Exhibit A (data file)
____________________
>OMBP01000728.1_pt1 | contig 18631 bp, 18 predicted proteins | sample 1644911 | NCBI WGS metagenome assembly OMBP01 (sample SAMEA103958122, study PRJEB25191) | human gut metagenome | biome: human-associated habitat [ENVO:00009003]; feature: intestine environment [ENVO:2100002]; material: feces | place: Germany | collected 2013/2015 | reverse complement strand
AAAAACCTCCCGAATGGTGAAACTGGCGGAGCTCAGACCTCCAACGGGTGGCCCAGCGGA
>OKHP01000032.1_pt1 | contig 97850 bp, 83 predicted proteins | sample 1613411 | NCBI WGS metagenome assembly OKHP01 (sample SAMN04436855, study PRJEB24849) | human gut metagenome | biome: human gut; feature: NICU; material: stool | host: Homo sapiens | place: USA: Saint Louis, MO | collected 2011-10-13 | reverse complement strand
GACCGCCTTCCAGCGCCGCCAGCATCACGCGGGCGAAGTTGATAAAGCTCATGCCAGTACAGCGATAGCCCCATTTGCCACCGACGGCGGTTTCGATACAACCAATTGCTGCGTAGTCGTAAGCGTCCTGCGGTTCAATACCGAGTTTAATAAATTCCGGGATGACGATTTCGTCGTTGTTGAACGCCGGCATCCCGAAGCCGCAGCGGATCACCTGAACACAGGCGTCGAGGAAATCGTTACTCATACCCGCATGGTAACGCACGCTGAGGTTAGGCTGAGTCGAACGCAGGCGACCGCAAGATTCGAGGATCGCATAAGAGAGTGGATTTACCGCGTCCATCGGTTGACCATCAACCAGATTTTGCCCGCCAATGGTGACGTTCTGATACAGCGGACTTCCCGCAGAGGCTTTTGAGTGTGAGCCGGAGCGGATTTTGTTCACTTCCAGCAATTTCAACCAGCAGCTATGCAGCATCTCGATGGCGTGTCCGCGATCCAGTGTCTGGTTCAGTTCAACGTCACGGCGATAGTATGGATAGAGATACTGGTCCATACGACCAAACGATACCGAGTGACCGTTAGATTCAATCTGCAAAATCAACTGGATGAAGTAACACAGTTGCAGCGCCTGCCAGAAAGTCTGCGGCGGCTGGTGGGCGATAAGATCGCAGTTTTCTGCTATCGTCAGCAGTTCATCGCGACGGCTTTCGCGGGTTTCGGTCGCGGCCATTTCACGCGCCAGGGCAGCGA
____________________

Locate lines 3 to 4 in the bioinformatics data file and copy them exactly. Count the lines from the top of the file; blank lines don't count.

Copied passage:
>OKHP01000032.1_pt1 | contig 97850 bp, 83 predicted proteins | sample 1613411 | NCBI WGS metagenome assembly OKHP01 (sample SAMN04436855, study PRJEB24849) | human gut metagenome | biome: human gut; feature: NICU; material: stool | host: Homo sapiens | place: USA: Saint Louis, MO | collected 2011-10-13 | reverse complement strand
GACCGCCTTCCAGCGCCGCCAGCATCACGCGGGCGAAGTTGATAAAGCTCATGCCAGTACAGCGATAGCCCCATTTGCCACCGACGGCGGTTTCGATACAACCAATTGCTGCGTAGTCGTAAGCGTCCTGCGGTTCAATACCGAGTTTAATAAATTCCGGGATGACGATTTCGTCGTTGTTGAACGCCGGCATCCCGAAGCCGCAGCGGATCACCTGAACACAGGCGTCGAGGAAATCGTTACTCATACCCGCATGGTAACGCACGCTGAGGTTAGGCTGAGTCGAACGCAGGCGACCGCAAGATTCGAGGATCGCATAAGAGAGTGGATTTACCGCGTCCATCGGTTGACCATCAACCAGATTTTGCCCGCCAATGGTGACGTTCTGATACAGCGGACTTCCCGCAGAGGCTTTTGAGTGTGAGCCGGAGCGGATTTTGTTCACTTCCAGCAATTTCAACCAGCAGCTATGCAGCATCTCGATGGCGTGTCCGCGATCCAGTGTCTGGTTCAGTTCAACGTCACGGCGATAGTATGGATAGAGATACTGGTCCATACGACCAAACGATACCGAGTGACCGTTAGATTCAATCTGCAAAATCAACTGGATGAAGTAACACAGTTGCAGCGCCTGCCAGAAAGTCTGCGGCGGCTGGTGGGCGATAAGATCGCAGTTTTCTGCTATCGTCAGCAGTTCATCGCGACGGCTTTCGCGGGTTTCGGTCGCGGCCATTTCACGCGCCAGGGCAGCGA